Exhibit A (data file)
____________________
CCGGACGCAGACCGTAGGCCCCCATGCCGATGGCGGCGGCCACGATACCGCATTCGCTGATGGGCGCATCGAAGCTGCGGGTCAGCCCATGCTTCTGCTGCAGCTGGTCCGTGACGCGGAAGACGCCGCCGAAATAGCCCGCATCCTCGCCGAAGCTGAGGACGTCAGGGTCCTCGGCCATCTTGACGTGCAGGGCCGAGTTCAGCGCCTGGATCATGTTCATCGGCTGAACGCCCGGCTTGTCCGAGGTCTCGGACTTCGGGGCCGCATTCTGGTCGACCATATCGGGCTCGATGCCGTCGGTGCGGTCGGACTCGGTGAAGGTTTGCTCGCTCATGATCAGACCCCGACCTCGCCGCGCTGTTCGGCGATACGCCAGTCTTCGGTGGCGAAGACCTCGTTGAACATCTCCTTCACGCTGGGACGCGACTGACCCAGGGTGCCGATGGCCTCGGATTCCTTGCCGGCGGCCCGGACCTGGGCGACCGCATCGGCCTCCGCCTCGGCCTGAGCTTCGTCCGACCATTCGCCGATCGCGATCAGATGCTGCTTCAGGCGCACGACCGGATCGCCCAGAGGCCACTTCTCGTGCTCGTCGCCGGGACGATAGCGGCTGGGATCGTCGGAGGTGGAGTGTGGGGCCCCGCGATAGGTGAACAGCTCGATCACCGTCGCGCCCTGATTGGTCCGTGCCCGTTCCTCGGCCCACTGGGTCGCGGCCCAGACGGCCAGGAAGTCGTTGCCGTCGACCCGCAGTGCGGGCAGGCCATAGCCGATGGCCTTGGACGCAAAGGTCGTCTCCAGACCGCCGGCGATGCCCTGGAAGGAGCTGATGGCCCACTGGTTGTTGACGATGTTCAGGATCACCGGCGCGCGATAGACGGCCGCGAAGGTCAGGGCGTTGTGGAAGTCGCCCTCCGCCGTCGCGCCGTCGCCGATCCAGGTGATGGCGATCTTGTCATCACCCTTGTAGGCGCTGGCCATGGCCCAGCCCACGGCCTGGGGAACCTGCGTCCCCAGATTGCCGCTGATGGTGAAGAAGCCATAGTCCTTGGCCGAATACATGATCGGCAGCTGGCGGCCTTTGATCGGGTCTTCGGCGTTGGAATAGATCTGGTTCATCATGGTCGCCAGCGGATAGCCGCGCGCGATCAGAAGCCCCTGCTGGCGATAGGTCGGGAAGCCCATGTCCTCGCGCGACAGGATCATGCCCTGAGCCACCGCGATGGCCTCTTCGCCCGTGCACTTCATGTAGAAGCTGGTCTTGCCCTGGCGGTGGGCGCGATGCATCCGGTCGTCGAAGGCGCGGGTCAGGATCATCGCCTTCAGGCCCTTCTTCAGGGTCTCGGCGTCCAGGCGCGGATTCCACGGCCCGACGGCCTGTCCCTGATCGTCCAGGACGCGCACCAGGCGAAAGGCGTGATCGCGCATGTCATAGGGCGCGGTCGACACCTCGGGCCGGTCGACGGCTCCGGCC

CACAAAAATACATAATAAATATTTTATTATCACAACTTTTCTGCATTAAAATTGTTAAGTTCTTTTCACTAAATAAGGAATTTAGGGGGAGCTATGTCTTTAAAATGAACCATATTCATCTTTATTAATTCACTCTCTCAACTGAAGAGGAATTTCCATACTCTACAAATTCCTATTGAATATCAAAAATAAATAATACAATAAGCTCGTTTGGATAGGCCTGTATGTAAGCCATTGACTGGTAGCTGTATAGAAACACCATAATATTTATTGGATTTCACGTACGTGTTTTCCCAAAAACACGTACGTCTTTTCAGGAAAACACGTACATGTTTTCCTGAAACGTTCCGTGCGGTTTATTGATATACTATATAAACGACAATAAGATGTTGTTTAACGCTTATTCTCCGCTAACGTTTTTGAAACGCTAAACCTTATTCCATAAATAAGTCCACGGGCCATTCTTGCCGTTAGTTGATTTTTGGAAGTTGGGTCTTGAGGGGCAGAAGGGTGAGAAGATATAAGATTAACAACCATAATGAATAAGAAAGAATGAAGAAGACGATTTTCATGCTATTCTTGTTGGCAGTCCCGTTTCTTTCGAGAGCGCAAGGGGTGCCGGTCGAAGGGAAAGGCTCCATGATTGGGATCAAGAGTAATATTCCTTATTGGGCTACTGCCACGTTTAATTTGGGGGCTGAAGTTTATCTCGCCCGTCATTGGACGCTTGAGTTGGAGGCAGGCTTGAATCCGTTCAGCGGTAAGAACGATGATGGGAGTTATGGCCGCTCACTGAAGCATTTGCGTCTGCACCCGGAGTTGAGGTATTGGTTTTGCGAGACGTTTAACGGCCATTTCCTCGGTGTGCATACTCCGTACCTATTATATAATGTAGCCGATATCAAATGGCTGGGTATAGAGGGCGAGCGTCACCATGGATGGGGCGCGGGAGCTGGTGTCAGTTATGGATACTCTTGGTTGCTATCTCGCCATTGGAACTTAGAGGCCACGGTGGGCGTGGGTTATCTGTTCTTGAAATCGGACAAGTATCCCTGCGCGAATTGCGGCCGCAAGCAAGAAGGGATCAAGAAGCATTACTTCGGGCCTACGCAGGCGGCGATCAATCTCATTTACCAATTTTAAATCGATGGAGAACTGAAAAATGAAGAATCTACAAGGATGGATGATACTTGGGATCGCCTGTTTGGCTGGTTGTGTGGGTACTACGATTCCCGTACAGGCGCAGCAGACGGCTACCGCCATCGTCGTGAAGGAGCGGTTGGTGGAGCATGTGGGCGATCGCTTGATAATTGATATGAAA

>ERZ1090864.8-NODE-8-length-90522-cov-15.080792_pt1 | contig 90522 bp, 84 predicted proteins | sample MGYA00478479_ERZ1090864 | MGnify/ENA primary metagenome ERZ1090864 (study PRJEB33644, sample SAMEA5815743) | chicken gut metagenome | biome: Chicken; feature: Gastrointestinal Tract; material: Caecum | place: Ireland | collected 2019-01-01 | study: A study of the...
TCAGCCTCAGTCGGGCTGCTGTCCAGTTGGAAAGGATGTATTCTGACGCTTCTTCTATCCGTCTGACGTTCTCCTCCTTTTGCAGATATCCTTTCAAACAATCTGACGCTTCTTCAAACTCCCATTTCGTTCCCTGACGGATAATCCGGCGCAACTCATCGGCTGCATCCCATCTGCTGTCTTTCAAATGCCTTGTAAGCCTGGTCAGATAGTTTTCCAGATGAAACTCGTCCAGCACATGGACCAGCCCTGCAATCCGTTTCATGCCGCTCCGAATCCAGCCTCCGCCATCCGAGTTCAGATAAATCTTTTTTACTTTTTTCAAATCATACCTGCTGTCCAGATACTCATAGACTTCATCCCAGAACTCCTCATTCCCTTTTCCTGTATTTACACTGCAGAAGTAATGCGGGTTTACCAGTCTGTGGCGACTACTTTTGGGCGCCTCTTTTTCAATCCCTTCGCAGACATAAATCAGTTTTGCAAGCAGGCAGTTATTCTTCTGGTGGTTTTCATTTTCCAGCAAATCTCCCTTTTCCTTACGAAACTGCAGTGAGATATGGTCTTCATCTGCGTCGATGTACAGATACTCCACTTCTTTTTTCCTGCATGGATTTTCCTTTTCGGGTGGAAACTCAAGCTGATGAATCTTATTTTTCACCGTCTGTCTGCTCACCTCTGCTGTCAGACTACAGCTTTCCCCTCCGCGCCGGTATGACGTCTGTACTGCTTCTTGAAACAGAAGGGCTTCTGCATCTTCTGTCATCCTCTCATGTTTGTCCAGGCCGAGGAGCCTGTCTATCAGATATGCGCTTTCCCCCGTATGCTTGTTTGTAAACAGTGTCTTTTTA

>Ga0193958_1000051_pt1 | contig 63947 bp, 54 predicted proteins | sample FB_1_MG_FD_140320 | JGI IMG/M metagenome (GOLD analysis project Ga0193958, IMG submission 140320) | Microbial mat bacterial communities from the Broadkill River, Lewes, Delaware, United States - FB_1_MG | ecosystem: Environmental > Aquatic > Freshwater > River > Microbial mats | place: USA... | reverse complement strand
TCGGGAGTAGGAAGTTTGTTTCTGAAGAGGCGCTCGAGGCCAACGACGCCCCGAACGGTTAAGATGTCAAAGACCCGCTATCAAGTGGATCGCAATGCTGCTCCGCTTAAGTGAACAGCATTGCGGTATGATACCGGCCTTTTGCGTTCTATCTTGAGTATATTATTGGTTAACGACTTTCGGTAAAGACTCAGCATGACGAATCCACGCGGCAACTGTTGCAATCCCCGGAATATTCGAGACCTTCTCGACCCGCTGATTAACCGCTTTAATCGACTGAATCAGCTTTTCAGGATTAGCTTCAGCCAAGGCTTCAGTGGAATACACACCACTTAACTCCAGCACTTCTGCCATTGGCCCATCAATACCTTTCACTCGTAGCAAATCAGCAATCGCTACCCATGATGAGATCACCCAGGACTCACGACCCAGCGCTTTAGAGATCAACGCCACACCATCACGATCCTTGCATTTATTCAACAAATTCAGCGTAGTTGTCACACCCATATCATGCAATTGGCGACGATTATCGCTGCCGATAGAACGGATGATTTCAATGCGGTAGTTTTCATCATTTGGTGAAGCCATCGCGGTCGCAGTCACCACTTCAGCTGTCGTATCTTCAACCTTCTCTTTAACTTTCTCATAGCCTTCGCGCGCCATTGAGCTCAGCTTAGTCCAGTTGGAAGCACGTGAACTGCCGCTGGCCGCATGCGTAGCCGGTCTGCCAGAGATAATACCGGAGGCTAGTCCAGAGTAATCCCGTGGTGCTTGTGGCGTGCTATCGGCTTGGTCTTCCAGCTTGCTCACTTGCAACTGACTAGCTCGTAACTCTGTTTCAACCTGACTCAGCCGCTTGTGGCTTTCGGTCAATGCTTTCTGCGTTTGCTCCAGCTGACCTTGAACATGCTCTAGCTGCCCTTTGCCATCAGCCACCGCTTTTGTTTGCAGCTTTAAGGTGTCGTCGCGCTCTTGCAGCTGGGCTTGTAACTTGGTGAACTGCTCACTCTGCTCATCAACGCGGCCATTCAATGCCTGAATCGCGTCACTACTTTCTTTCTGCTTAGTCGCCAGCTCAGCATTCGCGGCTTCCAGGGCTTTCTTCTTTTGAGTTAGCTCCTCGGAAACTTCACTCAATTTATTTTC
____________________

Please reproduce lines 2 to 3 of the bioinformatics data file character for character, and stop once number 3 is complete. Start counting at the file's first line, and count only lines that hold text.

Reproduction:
CACAAAAATACATAATAAATATTTTATTATCACAACTTTTCTGCATTAAAATTGTTAAGTTCTTTTCACTAAATAAGGAATTTAGGGGGAGCTATGTCTTTAAAATGAACCATATTCATCTTTATTAATTCACTCTCTCAACTGAAGAGGAATTTCCATACTCTACAAATTCCTATTGAATATCAAAAATAAATAATACAATAAGCTCGTTTGGATAGGCCTGTATGTAAGCCATTGACTGGTAGCTGTATAGAAACACCATAATATTTATTGGATTTCACGTACGTGTTTTCCCAAAAACACGTACGTCTTTTCAGGAAAACACGTACATGTTTTCCTGAAACGTTCCGTGCGGTTTATTGATATACTATATAAACGACAATAAGATGTTGTTTAACGCTTATTCTCCGCTAACGTTTTTGAAACGCTAAACCTTATTCCATAAATAAGTCCACGGGCCATTCTTGCCGTTAGTTGATTTTTGGAAGTTGGGTCTTGAGGGGCAGAAGGGTGAGAAGATATAAGATTAACAACCATAATGAATAAGAAAGAATGAAGAAGACGATTTTCATGCTATTCTTGTTGGCAGTCCCGTTTCTTTCGAGAGCGCAAGGGGTGCCGGTCGAAGGGAAAGGCTCCATGATTGGGATCAAGAGTAATATTCCTTATTGGGCTACTGCCACGTTTAATTTGGGGGCTGAAGTTTATCTCGCCCGTCATTGGACGCTTGAGTTGGAGGCAGGCTTGAATCCGTTCAGCGGTAAGAACGATGATGGGAGTTATGGCCGCTCACTGAAGCATTTGCGTCTGCACCCGGAGTTGAGGTATTGGTTTTGCGAGACGTTTAACGGCCATTTCCTCGGTGTGCATACTCCGTACCTATTATATAATGTAGCCGATATCAAATGGCTGGGTATAGAGGGCGAGCGTCACCATGGATGGGGCGCGGGAGCTGGTGTCAGTTATGGATACTCTTGGTTGCTATCTCGCCATTGGAACTTAGAGGCCACGGTGGGCGTGGGTTATCTGTTCTTGAAATCGGACAAGTATCCCTGCGCGAATTGCGGCCGCAAGCAAGAAGGGATCAAGAAGCATTACTTCGGGCCTACGCAGGCGGCGATCAATCTCATTTACCAATTTTAAATCGATGGAGAACTGAAAAATGAAGAATCTACAAGGATGGATGATACTTGGGATCGCCTGTTTGGCTGGTTGTGTGGGTACTACGATTCCCGTACAGGCGCAGCAGACGGCTACCGCCATCGTCGTGAAGGAGCGGTTGGTGGAGCATGTGGGCGATCGCTTGATAATTGATATGAAA

>ERZ1090864.8-NODE-8-length-90522-cov-15.080792_pt1 | contig 90522 bp, 84 predicted proteins | sample MGYA00478479_ERZ1090864 | MGnify/ENA primary metagenome ERZ1090864 (study PRJEB33644, sample SAMEA5815743) | chicken gut metagenome | biome: Chicken; feature: Gastrointestinal Tract; material: Caecum | place: Ireland | collected 2019-01-01 | study: A study of the...